THERYQ, a spinoff of PMB-ALCEN, is an innovative medical technology company specializing in the design and production of radiotherapy machines incorporating linear accelerators.
The Centre Hospitalier Universitaire Vaudois (CHUV) in Lausanne, Switzerland, the European Laboratory for Particle Physics (CERN) and THERYQ (ALCEN Group) have signed an agreement for the world-first development of a revolutionary FLASH radiotherapy device that will use very high energy electron (VHEE) radiation to treat cancers resistant to conventional treatments. The device, based on CERN technology, will be installed at CHUV.
This development represents a very important hope to increase the effectiveness of radiotherapy, for the greatest benefit of patients. By reducing irradiation to a few milliseconds, FLASH radiotherapy considerably reduces side effects while increasing the effectiveness on tumors.
The program benefits from the prior financial support of the ISREC Foundation, in partnership with the Biltema Foundation which, through an exclusive donation of CHF 25.8 million, makes this project possible.
The tripartite agreement covers collaboration on the development, planning, regulatory compliance and construction of the world’s first radiotherapy device using the FLASH technique with very high energy electrons. THERYQ, part of ALCEN’s Healthcare Division, will produce this unique device that uses a compact linear accelerator based on CERN technology. A special bunker will be built at the CHUV to accommodate this technology.
The device is expected to be operational within two years. The first clinical trials are planned for 2025.
An advance donation of 25.8 million Swiss francs
This major development is part of the continuation of an innovative FLASH radiotherapy clinical transfer program initiated in 2020 between CERN and CHUV. The current phase is made possible by a prior funding from the ISREC Foundation, which announced in June 2021 that it would support the project with CHF 25.8 million through a donation from the Biltema Foundation. The ISREC and Biltema foundations have also supported the initial phases of the FLASH program with an initial contribution of CHF 1 million.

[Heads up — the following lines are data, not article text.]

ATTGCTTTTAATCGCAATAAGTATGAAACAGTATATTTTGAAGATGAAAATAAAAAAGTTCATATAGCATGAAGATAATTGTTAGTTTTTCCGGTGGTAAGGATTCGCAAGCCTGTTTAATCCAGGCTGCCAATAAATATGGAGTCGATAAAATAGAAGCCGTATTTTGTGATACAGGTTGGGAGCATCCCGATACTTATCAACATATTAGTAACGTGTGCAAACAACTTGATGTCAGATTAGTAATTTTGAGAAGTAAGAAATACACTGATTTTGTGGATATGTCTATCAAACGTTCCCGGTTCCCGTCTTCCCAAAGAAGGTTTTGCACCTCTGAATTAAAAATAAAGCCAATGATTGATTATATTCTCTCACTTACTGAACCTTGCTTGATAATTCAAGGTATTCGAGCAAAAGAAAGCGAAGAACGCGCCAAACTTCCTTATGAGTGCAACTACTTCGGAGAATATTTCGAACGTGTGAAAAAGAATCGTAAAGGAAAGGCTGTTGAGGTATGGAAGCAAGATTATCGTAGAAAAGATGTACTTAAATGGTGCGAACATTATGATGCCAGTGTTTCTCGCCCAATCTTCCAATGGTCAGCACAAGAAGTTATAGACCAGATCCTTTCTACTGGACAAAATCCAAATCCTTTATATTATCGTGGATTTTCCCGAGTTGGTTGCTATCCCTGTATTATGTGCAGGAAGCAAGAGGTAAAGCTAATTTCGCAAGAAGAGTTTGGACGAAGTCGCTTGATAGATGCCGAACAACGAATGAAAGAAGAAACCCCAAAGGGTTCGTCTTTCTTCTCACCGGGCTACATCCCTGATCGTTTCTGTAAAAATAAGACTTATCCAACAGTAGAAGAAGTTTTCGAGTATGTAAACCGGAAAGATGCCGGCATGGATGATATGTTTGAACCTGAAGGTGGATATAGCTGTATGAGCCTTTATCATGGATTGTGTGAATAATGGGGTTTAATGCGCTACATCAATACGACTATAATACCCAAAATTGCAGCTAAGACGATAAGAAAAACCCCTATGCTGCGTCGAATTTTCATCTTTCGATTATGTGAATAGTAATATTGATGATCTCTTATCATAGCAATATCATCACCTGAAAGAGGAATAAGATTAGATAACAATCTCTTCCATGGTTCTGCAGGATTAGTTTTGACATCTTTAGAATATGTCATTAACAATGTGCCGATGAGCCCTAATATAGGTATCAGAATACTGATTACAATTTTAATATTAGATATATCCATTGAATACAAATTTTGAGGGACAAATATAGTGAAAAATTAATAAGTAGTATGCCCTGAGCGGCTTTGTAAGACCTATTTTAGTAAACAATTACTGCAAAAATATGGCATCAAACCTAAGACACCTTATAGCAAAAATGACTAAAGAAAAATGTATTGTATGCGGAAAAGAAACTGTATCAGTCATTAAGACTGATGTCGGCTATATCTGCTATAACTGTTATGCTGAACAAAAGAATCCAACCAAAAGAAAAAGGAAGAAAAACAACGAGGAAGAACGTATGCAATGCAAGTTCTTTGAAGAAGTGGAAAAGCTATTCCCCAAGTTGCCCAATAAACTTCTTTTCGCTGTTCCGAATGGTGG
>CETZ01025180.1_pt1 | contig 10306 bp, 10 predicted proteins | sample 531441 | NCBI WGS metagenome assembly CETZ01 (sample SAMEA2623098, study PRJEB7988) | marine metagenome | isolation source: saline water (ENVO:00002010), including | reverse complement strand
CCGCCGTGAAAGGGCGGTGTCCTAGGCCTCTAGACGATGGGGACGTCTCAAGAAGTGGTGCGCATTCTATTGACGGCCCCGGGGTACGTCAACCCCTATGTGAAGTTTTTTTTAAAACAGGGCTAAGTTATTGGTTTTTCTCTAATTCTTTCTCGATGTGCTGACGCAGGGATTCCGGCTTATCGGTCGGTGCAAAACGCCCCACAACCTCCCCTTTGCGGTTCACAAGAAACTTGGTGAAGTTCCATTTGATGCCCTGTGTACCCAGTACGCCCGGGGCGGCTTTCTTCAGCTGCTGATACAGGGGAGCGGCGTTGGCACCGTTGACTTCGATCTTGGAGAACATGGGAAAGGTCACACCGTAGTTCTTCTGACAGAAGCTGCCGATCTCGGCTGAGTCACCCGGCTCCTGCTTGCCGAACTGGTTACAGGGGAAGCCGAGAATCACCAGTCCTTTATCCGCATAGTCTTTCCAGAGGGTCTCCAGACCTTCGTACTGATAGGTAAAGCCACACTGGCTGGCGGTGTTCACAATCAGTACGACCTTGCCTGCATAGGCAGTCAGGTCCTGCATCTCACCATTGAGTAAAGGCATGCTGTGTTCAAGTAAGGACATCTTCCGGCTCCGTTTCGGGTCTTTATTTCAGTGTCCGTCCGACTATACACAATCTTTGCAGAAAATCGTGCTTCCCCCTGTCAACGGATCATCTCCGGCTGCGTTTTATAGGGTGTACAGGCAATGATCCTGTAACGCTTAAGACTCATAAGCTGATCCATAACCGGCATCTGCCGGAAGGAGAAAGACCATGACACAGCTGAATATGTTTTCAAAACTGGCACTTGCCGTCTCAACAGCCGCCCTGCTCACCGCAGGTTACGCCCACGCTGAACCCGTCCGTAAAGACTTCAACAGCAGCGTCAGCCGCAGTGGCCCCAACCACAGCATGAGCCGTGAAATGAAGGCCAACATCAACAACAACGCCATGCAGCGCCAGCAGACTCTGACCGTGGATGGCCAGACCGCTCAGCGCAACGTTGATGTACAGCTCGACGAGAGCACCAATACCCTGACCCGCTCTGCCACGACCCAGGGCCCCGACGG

CHUV pioneers FLASH radiotherapy
Radiation therapy is one of the main forms of cancer treatment, along with chemotherapy, surgery and immunotherapy. Currently, one third of cancers are resistant to conventional radiotherapy. Research is focused on the development of a more effective radiotherapy that is better tolerated by patients.
It is in this context that the head of the Department of Radiation Oncology at CHUV, Professor Jean Bourhis and his team have pioneered the method called FLASH, which has produced impressive results in pre-clinical animal studies. With a view to clinical transfer, a pilot project launched in 2020 at CHUV saw the installation of a first prototype named FLASHKNiFE, manufactured by THERYQ, which allows the FLASH treatment of tumors up to 3 cm deep.
Today’s milestone represents an important step forward. By integrating the innovative compact linear accelerator technology developed by CERN, the FLASHDEEP tool produced by THERYQ will use very high energy electron beams (VHEE) of 100 to 200 MeV, 10 to 20 times more powerful than those of FLASHKNiFE. This extra power will allow FLASH treatment of all types of cancers up to a depth of 20 cm.
CERN, from fundamental research to breakthrough technologies
CERN has responded to the challenge of producing a high dose of very high energy electrons in less than 100 milliseconds, required for FLASH radiotherapy, by designing a unique accelerator based on CLIC (Compact Linear Collider) technology. It will accelerate electrons to treat tumors up to 20 cm deep and will be compact enough to fit in a typical hospital campus.
VHEE FLASH technology has several advantages. High-energy electrons can be focused and oriented in a way that is almost impossible with X-rays, and radiotherapy devices based on CERN’s electron accelerator technology will be significantly more compact and less expensive than current proton-based therapy facilities.
Source: Company Press Release